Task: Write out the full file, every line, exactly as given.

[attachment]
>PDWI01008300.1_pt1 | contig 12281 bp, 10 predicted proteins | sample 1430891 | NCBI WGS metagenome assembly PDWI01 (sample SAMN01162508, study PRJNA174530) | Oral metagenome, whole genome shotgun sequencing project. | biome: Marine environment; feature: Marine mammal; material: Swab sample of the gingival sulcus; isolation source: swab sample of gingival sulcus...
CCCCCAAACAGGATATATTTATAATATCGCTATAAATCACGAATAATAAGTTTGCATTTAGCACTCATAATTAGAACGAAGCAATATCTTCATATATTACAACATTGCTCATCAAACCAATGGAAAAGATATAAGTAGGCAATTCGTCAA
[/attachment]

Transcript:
>PDWI01008300.1_pt1 | contig 12281 bp, 10 predicted proteins | sample 1430891 | NCBI WGS metagenome assembly PDWI01 (sample SAMN01162508, study PRJNA174530) | Oral metagenome, whole genome shotgun sequencing project. | biome: Marine environment; feature: Marine mammal; material: Swab sample of the gingival sulcus; isolation source: swab sample of gingival sulcus...
CCCCCAAACAGGATATATTTATAATATCGCTATAAATCACGAATAATAAGTTTGCATTTAGCACTCATAATTAGAACGAAGCAATATCTTCATATATTACAACATTGCTCATCAAACCAATGGAAAAGATATAAGTAGGCAATTCGTCAA